In 2011 the Mountain Democrat ran a three-part series that examined the problem. It recapped the fiscal situation in each of the six west slope districts that received aid-to-fire. Over the next few weeks we’ll revisit those districts and summarize their efforts to achieve economic viability.

The Citygate report carefully implied that rural residents might need to pay more for fire and EMS because those services cost more to deliver where they live.

Specifically, it found that consolidations would yield little direct savings in staff and equipment since rural fire districts had already cut staff and reduced coverage in many areas. It nonetheless suggested that consolidation might provide “more rational and cost-effective organizations,” and lay the groundwork for “a new funding arrangement …  which would likely require voter approval.”

Citygate thus provided rural districts political cover to propose a parcel fee, the most obvious, and perhaps the most difficult solution to their problem.

The Pioneer Fire Protection District took the hint, crafting Measure F, an $85 annual tax on developed parcels, which passed in 2011 with 77 percent approval.

But that was before Cal Fire’s 2012 fire fee, which local fire officials say has soured the public on any additional fees or taxes to support fire agencies.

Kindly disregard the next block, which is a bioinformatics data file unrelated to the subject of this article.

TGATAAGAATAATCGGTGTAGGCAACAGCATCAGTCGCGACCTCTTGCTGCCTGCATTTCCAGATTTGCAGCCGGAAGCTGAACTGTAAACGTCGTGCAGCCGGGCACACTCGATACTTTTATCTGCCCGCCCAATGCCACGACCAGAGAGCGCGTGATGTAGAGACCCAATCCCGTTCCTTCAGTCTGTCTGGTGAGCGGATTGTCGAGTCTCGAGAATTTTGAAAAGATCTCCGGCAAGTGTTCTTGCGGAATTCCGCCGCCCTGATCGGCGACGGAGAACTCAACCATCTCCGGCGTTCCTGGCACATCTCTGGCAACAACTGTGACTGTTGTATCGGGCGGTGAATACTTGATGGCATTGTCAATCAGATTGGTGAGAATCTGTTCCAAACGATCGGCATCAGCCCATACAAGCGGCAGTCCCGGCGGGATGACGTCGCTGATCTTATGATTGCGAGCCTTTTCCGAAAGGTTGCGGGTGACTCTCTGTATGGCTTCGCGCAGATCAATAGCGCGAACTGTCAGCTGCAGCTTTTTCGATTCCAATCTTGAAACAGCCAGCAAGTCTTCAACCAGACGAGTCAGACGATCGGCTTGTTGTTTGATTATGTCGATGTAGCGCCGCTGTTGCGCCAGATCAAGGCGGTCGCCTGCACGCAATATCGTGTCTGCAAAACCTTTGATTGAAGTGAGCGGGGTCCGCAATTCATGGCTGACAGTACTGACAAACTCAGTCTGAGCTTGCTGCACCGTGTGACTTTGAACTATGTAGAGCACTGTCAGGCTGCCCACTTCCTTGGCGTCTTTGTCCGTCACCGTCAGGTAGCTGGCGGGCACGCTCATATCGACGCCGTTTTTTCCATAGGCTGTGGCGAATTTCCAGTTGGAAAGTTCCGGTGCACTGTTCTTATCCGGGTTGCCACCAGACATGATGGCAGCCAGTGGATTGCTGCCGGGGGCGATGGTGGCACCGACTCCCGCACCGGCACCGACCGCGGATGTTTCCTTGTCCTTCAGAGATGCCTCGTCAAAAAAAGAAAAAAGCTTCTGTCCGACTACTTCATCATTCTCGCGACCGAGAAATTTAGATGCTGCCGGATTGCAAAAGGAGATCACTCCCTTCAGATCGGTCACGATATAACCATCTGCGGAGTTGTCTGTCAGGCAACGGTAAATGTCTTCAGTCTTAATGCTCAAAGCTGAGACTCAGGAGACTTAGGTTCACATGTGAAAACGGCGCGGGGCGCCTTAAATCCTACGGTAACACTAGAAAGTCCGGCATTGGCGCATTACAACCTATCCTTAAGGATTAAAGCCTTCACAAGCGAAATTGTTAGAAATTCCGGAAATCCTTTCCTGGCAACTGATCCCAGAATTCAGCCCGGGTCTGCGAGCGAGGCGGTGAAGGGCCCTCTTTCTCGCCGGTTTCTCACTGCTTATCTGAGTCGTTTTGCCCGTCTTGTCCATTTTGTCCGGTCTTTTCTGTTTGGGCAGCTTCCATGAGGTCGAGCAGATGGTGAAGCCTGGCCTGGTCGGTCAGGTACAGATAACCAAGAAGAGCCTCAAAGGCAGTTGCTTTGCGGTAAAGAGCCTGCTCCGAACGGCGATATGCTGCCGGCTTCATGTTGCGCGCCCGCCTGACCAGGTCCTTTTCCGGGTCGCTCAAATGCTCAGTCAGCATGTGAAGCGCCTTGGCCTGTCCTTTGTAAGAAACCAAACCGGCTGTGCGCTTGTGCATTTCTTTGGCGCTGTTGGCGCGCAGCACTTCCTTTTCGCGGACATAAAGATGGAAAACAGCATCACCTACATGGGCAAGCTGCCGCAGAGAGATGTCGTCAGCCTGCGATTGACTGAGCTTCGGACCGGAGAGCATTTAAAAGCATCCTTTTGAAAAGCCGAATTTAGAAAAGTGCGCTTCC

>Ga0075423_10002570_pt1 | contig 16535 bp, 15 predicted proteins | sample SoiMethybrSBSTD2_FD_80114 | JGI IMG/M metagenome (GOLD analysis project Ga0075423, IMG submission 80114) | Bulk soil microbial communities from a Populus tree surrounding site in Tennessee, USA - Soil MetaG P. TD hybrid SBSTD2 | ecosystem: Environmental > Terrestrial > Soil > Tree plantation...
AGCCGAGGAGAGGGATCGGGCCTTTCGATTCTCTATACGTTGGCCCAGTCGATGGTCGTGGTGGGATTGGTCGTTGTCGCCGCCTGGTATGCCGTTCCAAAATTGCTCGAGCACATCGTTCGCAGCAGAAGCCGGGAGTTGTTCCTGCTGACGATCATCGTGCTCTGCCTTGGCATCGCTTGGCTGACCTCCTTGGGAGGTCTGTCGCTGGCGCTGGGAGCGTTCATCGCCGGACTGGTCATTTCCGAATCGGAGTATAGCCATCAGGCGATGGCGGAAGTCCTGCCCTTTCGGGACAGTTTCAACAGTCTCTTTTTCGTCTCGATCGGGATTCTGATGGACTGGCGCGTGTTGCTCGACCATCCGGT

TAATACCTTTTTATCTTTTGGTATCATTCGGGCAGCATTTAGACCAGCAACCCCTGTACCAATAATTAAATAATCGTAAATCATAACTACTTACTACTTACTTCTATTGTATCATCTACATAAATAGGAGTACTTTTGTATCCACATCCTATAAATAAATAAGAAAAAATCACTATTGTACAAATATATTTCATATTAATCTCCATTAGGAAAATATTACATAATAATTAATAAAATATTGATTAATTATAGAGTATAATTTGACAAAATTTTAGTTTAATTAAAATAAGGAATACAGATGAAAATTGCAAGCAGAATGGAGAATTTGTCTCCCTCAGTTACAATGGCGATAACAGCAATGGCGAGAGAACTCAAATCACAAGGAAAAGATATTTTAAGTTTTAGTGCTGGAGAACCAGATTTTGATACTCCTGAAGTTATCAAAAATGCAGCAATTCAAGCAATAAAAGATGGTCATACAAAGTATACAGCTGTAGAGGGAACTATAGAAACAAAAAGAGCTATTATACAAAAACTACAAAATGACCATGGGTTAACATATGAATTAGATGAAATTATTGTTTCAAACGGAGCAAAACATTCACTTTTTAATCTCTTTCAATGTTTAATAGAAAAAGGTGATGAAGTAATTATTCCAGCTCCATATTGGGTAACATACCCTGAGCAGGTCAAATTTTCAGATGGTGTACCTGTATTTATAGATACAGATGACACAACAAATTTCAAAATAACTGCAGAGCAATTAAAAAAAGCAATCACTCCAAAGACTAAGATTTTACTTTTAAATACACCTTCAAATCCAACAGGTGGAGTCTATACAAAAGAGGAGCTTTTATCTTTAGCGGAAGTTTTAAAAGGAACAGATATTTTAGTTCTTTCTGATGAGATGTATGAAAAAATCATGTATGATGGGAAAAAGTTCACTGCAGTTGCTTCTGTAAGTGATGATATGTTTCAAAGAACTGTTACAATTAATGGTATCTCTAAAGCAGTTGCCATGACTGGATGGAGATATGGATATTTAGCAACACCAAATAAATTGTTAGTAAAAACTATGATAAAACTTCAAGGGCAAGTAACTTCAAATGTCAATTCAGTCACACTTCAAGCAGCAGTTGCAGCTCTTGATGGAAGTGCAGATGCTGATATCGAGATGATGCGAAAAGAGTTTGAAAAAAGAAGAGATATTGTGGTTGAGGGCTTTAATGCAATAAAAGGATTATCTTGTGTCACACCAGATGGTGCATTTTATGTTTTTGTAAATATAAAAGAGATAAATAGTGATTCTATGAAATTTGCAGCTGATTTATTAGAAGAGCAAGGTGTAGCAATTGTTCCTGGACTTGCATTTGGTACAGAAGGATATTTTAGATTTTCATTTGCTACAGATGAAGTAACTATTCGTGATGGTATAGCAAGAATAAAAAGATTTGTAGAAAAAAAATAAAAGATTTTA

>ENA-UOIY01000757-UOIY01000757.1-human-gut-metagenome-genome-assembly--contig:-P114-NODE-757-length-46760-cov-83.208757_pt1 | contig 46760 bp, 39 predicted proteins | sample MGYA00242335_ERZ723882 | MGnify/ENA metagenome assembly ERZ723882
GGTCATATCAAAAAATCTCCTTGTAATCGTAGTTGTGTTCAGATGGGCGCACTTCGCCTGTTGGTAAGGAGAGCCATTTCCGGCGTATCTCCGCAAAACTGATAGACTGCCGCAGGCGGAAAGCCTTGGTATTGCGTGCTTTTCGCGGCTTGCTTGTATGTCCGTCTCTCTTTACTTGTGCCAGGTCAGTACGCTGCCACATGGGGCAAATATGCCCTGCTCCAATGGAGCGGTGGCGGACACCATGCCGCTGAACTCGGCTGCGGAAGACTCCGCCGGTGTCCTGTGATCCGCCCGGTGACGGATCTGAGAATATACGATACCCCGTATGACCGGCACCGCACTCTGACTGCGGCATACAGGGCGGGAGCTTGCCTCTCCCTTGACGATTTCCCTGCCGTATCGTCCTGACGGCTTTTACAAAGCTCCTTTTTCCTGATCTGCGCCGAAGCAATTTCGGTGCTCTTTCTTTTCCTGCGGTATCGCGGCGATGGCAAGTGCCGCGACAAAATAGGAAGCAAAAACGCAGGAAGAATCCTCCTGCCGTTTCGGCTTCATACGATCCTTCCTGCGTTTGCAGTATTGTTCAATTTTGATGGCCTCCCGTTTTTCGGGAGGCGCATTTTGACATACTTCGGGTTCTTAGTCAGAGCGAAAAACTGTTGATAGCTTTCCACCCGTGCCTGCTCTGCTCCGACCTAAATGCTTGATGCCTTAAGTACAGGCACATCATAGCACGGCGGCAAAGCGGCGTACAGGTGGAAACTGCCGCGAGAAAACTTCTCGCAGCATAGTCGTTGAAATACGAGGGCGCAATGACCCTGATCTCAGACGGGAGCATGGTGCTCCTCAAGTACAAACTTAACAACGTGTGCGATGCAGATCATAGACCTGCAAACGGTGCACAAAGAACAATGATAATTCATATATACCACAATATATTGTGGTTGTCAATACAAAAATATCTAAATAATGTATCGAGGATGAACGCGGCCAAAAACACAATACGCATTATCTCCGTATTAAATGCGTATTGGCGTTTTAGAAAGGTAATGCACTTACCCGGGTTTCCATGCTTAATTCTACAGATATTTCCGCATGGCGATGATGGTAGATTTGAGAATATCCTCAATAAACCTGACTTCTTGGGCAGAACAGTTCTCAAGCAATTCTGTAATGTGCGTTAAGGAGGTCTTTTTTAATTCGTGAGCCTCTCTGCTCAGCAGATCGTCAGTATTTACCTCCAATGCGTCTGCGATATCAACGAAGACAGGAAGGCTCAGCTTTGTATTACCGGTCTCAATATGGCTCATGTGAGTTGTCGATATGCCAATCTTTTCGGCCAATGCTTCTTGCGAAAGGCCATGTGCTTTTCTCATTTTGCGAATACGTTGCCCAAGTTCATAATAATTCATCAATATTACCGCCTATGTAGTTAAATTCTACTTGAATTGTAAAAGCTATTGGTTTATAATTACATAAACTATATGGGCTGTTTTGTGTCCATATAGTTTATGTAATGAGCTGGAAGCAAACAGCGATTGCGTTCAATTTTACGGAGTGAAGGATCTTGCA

Focus on the positive

Roberts steered clear of recent controversies at the county fire protection district, which despite its name, is not affiliated El Dorado County, and was not a recipient of aid-to-fire funds. Likewise, he didn’t mention Garden Valley’s well publicized troubles.

Instead he focused on the system’s accomplishments, including a 16 percent staff reduction since aid-to-fire ended in the face of a 73 percent increase in call volume since 1993.

Roberts’ district cut the fat out of its budget in 2011 by downsizing its administration and staff, cutting benefits for new hires, reducing engine company staffing and allowing one non-union position on its ambulance.

The rural districts had far less fat to cut. Half can’t keep up with maintenance on their safety equipment and 70 percent are relying on engines older than 25 years, said Roberts.

The two most logical candidates for consolidation are Garden Valley and Georgetown, just four miles apart. Members of the two districts spent 18 months hammering out a proposed consolidation measure with advice and support from Local Agency Formation Commission Executive Officer Jose Henriquez.

report to the Garden Valley Board in January 2012 on the demise of the consolidation plan states they had verbal support from District 4 Supervisor Ron Briggs.

The consolidation stalled in mid-2011 when the county failed to confirm the consolidated district’s portion of property tax revenue, according to the report. The matter didn’t come up in board discussions last week.